Come Fly Away to the Sun
Dr. Kelly Korreck
Sunday, November 14, 2021
7:30 PM to 9:00 PM EST
Monthly Meeting – Public Invited
What is faster than a speeding bullet? What can fly through turbulence without fastening its seat belt? What can tell us about the origin of our solar system at same time performing its main mission to understand our closest star? NASA’s Parker Solar Probe!
The Parker Solar Probe (PSP) spacecraft was designed to aid in solving 3 mysteries of the Sun as well as the very practical goal of furthering the understanding of space weather. Space weather ranges from billions of tons of material hurled at Earth as Coronal Mass Ejections (CMEs) and solar flares that accelerate energetic particles that could damage electrical power grids on the Earth as well as harm astronauts in space. Parker has made measurements of a stealth or Streamer Blow Out Coronal Mass Ejections (SBO-CMEs) which create space weather. Learning to recognize and characterize these early CMEs help to understand their evolution through the solar system. In addition to studies of the Sun and solar wind, the mission has been able to study Venus, dust, and even capture photos of a comet! Come learn about the coolest hottest mission to the Sun!
Astrophysicist Kelly Korreck knows how to handle the heat. She builds and operates instruments to study the Sun and understand its hot explosive outer atmosphere or corona. Her career has taken her from the desert of New Mexico to Japan, to the innermost part of the solar system. Kelly headed up science operations and project management for the SWEAP Suite aboard Parker Solar Probe. She works with engineers and scientists to create the best data from this once-in-a-lifetime mission. Kelly holds a Bachelor of Science degree in Physics and Astronomy and a Ph.D. in Space Physics both from the University of Michigan. When not studying the sun, she can be found near the beach, running, dancing, or in the yoga studio.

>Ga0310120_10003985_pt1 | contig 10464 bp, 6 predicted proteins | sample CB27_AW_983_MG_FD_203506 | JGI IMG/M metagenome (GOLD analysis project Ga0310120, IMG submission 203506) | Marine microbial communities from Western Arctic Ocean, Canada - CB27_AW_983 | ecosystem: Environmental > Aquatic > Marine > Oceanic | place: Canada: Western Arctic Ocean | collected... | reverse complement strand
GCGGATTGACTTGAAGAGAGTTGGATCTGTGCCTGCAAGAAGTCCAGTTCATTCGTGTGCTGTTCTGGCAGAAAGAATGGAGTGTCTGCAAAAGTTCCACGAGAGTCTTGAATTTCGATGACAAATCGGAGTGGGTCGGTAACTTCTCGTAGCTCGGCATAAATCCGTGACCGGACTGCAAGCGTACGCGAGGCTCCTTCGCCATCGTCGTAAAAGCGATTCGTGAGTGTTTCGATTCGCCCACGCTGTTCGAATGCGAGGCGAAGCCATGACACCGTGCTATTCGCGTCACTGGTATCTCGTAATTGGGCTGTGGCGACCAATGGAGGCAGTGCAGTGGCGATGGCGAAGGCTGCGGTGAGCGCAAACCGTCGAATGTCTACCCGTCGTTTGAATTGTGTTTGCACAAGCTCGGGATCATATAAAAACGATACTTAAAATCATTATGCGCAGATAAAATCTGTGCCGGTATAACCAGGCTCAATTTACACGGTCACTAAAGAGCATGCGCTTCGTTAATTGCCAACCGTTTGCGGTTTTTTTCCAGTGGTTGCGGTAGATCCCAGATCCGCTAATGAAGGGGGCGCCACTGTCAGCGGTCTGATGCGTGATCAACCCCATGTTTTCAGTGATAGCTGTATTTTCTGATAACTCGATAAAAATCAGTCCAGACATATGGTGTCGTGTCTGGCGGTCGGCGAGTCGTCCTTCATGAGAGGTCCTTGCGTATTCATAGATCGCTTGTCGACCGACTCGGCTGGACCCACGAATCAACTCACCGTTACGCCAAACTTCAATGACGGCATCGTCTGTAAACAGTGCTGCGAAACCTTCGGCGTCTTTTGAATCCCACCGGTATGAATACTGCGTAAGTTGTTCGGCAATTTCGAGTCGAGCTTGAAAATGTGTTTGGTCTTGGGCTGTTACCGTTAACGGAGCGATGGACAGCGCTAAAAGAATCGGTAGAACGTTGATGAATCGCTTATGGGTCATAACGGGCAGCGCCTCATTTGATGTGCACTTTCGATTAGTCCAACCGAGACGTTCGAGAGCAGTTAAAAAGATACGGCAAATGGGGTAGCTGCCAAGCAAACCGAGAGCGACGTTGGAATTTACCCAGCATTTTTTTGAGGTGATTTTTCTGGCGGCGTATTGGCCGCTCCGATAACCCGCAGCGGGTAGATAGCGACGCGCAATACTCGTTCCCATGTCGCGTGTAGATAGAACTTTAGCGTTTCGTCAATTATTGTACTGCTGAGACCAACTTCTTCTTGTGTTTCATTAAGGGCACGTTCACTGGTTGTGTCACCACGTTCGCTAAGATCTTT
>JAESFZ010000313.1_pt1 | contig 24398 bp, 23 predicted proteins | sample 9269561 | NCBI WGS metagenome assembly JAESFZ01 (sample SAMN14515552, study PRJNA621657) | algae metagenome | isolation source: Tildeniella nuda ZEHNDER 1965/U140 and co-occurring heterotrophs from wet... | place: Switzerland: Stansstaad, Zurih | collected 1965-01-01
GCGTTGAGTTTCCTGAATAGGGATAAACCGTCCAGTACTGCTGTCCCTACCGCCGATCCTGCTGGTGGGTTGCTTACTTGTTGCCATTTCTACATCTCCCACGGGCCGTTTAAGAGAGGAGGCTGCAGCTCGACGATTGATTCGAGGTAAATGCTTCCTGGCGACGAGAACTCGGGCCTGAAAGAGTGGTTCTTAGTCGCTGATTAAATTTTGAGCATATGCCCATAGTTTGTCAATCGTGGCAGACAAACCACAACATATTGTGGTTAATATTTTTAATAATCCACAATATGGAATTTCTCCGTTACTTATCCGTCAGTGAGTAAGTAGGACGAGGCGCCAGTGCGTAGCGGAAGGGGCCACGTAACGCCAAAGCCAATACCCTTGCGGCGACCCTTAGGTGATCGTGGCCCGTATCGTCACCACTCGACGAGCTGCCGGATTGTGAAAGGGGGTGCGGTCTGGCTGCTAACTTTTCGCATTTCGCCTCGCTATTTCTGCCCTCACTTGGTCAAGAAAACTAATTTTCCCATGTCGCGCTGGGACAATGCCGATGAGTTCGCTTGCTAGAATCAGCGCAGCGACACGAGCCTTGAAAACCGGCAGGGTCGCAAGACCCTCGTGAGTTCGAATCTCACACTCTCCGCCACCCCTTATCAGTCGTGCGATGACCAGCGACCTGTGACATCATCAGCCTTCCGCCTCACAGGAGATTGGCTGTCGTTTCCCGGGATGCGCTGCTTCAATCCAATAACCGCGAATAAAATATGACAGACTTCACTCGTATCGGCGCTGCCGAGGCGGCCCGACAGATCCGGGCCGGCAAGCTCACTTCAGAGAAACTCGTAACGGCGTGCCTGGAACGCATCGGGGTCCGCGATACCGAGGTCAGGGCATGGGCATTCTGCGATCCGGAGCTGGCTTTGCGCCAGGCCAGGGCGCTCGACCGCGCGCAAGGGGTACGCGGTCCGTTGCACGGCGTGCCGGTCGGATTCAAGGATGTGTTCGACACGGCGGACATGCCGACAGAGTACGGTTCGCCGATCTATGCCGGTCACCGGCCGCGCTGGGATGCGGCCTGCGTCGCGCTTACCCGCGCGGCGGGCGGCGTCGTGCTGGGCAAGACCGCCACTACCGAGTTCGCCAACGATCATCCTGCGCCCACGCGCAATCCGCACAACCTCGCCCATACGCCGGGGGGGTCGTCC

Members of the public are invited to view the wonders of the universe through the telescopes of NOVAC volunteers. You do not need to be a member of the club or own any astronomical equipment to attend. Masks are required and up to 10 visitors at a time are allowed around a single telescope.
From 5pm until sunset you can inspect different telescopes and other visual equipment on the field. Have a cosmic question? One of our astronomers will be happy to help you. After sunset be prepared to enjoy the wonders of the night sky!
Dress warmly! Please check the weather forecast. For lighting, cover a flashlight in red cellophane (the darker the better). Bring along water to keep hydrated and plan on staying the entire evening or as long as the weather allows. Feel free to walk around and the different telescopes on display but please ask the owner before using. Please monitor your children around expensive astronomical equipment. Remember, telescope mirrors are sensitive to cigarette smoke and bug spray. Finally, pets should not be brought onto the observing field unless they are service animals.
Note: This event is weather-dependent and may be cancelled because of significant cloud cover or precipitation.